"Thank you for being so courteous to us," SnuggleBunny, a network engineer from Arlington, says to the officers.
Everyone keeps hugging each other.
The protesters carry stuffed animals and baby pacifiers, and wave signs with sentiments like "A smile is the simplest gift you can give." They invoke peace, love, unity and respect so often they have reduced them to an acronym: PLUR.
This is what happens when those sometimes controversial, rhythm-loving ravers are lured out of their all-night dance clubs to rally for a cause. It feels like a Summer of Love flashback with different hair and music. It's a great, big, baggy, moussed, spiked and pierced Be-Polite-In.
The ravers are fighting for their right to party. And for a little respect from elders and authorities who, they insist, criticize what they can't understand.
Last Friday, the weekly party that's the heart of the area rave scene was shut down following a hidden-camera report on WTTG-TV (Channel 5) depicting alleged drug activity. The party was called Buzz, and drew more than 1,000 ravers every Friday night to the club Nation (formerly the Capitol Ballroom) on Half Street SE.
Several D.C. police officers moonlighting as security guards are under investigation after the report alleged they stood by as young people used drugs. One officer was caught on tape kissing a patron. D.C. Council members and the mayor pronounced themselves shocked and fearful at how young adults spend their nights.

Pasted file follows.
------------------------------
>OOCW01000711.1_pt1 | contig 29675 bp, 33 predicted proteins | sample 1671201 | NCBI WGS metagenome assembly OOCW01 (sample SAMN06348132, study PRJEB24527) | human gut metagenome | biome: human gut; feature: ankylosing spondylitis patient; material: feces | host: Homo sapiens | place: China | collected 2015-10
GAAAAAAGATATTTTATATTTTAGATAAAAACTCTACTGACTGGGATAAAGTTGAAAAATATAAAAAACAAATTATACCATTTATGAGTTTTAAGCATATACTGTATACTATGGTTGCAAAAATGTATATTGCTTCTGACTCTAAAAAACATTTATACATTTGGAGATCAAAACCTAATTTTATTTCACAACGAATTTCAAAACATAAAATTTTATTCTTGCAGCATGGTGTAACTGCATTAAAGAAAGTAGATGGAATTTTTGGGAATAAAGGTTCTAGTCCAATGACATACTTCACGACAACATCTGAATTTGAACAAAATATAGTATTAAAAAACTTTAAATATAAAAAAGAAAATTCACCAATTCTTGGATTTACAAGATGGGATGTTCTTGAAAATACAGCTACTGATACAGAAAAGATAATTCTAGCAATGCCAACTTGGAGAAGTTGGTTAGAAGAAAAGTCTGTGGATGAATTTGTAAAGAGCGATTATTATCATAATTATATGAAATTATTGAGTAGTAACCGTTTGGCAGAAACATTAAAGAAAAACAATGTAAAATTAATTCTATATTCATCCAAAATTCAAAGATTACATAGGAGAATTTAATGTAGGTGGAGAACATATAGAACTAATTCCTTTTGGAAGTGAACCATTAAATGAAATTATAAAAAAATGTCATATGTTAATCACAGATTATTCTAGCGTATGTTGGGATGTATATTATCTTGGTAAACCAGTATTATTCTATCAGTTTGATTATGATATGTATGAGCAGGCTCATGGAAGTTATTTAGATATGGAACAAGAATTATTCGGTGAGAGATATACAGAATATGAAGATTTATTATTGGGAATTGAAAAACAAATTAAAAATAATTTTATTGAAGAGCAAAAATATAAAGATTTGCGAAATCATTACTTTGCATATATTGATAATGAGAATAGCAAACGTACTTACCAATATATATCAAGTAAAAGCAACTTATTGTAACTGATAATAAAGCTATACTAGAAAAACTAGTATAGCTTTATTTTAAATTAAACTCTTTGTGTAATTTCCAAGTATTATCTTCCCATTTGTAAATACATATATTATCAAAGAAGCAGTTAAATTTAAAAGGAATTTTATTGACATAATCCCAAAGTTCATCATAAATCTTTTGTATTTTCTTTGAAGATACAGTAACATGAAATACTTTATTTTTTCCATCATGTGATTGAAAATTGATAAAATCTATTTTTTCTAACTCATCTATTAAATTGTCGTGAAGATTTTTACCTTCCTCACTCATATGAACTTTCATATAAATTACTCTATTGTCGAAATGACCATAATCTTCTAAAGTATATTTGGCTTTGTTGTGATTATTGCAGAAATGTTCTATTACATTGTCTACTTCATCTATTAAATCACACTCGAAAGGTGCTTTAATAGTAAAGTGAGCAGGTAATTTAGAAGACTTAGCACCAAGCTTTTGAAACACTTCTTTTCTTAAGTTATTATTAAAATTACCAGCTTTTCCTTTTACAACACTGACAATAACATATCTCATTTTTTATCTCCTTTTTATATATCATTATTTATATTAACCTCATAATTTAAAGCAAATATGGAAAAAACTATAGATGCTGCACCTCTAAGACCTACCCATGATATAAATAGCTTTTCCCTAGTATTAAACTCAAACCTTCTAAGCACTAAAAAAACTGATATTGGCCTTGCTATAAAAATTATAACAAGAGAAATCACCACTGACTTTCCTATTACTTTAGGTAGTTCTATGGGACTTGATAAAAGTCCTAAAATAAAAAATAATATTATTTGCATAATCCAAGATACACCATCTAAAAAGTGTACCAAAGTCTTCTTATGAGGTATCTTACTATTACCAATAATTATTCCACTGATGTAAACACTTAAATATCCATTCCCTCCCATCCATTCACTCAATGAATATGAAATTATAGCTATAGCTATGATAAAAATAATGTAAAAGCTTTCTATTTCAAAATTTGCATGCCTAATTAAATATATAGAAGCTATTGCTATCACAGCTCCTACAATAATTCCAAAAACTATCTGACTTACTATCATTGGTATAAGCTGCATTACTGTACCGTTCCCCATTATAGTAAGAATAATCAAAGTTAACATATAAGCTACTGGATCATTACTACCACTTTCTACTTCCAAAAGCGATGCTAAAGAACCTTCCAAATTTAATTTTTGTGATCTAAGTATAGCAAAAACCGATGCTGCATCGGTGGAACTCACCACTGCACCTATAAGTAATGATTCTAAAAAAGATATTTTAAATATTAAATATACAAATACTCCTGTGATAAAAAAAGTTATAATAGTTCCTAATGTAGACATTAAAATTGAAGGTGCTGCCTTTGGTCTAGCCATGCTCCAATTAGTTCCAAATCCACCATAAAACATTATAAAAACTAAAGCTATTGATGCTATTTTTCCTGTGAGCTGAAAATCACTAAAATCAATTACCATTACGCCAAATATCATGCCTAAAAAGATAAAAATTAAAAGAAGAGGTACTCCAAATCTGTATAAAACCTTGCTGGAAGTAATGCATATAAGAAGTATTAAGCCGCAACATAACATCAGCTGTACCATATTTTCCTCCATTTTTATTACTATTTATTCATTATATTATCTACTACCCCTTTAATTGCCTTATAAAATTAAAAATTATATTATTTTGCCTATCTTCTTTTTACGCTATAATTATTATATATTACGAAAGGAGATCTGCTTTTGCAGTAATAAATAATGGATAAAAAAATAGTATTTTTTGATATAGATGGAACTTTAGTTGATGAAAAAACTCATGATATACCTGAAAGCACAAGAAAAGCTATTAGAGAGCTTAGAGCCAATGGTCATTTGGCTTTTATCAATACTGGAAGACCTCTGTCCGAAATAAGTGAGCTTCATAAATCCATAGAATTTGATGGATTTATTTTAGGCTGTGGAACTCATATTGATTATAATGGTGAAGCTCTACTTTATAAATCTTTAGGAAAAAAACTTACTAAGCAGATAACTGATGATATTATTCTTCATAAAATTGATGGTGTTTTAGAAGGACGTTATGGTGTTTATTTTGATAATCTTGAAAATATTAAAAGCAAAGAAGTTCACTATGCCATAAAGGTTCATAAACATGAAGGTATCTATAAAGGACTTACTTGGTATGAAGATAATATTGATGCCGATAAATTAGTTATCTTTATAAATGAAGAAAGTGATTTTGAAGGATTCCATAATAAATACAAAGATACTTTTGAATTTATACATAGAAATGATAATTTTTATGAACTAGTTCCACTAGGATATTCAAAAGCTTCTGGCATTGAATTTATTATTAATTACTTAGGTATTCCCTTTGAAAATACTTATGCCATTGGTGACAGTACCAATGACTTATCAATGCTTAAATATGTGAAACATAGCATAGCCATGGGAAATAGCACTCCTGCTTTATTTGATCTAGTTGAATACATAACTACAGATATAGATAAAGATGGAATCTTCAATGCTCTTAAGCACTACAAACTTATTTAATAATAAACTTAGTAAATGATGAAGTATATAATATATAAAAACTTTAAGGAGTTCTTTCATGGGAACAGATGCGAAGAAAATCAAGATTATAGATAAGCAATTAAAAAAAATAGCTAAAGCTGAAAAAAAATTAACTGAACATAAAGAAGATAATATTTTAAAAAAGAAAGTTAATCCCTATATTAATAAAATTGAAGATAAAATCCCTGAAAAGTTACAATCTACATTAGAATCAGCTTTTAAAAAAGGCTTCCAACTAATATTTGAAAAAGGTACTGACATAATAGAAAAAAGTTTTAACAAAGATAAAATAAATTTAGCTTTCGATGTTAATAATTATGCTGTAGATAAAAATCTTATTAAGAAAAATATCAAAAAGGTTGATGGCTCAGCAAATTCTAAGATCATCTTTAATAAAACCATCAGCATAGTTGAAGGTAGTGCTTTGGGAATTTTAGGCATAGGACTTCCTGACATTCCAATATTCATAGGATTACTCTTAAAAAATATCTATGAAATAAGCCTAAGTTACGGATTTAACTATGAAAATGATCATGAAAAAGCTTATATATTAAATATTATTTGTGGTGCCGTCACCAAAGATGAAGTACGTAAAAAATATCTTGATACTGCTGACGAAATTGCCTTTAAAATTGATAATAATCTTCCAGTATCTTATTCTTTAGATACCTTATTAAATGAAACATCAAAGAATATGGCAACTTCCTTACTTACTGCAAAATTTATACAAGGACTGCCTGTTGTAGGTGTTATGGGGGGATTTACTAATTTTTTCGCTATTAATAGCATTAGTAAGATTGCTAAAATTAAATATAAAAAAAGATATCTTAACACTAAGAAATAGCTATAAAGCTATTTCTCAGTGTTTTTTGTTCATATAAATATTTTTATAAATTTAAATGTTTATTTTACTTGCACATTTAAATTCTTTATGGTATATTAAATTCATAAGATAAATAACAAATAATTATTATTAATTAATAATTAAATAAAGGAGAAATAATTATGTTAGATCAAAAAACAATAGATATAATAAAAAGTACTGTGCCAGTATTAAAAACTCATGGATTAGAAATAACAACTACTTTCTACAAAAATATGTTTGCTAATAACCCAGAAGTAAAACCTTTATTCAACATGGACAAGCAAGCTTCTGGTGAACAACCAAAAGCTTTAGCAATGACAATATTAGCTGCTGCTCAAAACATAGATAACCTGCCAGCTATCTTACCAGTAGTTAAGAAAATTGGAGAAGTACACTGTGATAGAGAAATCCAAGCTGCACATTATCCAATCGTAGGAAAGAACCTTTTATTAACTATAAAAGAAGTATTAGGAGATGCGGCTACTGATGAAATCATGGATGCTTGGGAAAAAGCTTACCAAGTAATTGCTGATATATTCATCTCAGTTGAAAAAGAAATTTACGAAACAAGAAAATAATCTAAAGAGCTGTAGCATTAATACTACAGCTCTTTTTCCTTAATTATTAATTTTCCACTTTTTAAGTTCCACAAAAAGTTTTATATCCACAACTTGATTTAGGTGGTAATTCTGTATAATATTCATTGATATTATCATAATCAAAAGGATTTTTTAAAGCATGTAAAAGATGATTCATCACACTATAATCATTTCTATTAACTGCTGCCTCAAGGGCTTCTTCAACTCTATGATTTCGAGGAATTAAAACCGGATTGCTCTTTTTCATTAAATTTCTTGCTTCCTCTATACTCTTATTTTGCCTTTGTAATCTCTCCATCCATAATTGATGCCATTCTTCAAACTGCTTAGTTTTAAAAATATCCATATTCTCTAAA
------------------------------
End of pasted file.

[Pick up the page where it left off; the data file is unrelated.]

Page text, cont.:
Buzz promoters and Nation's owners are lawyered up and more circumspect in their public statements than Exxon following an oil spill.
"We cannot comment at this time on advice of counsel," says David Kasdan, promotions director at Nation. Club owner John Boyle didn't return phone calls. Nation remains open for non-rave entertainment.
"We're not talking about that right now," says Lieven DeGeyndt, who, with partner Scott Henry, rented out Nation and has been putting on Buzz at various locations since 1993.
Meanwhile, the largely white and suburban devotees of the Washington rave scene are in an uproar in their own PLUR-ful, smiley-face way.
Rave culture "is not about drugs," says Spacechild, a k a Daniel Conn, 19. "It's about family and community. It's about love and altruism."
They pour out their angst in hundreds of postings every day to the DCRaves Internet list. They issue impassioned fliers with testimonials: "I am an Eagle Scout. . . . I have never taken drugs or consumed alcohol in my life. I am a raver."
And they hit the streets. Several hundred rallied placidly outside Channel 5 studios on Wisconsin Avenue NW last Friday night, and they promise to return tonight.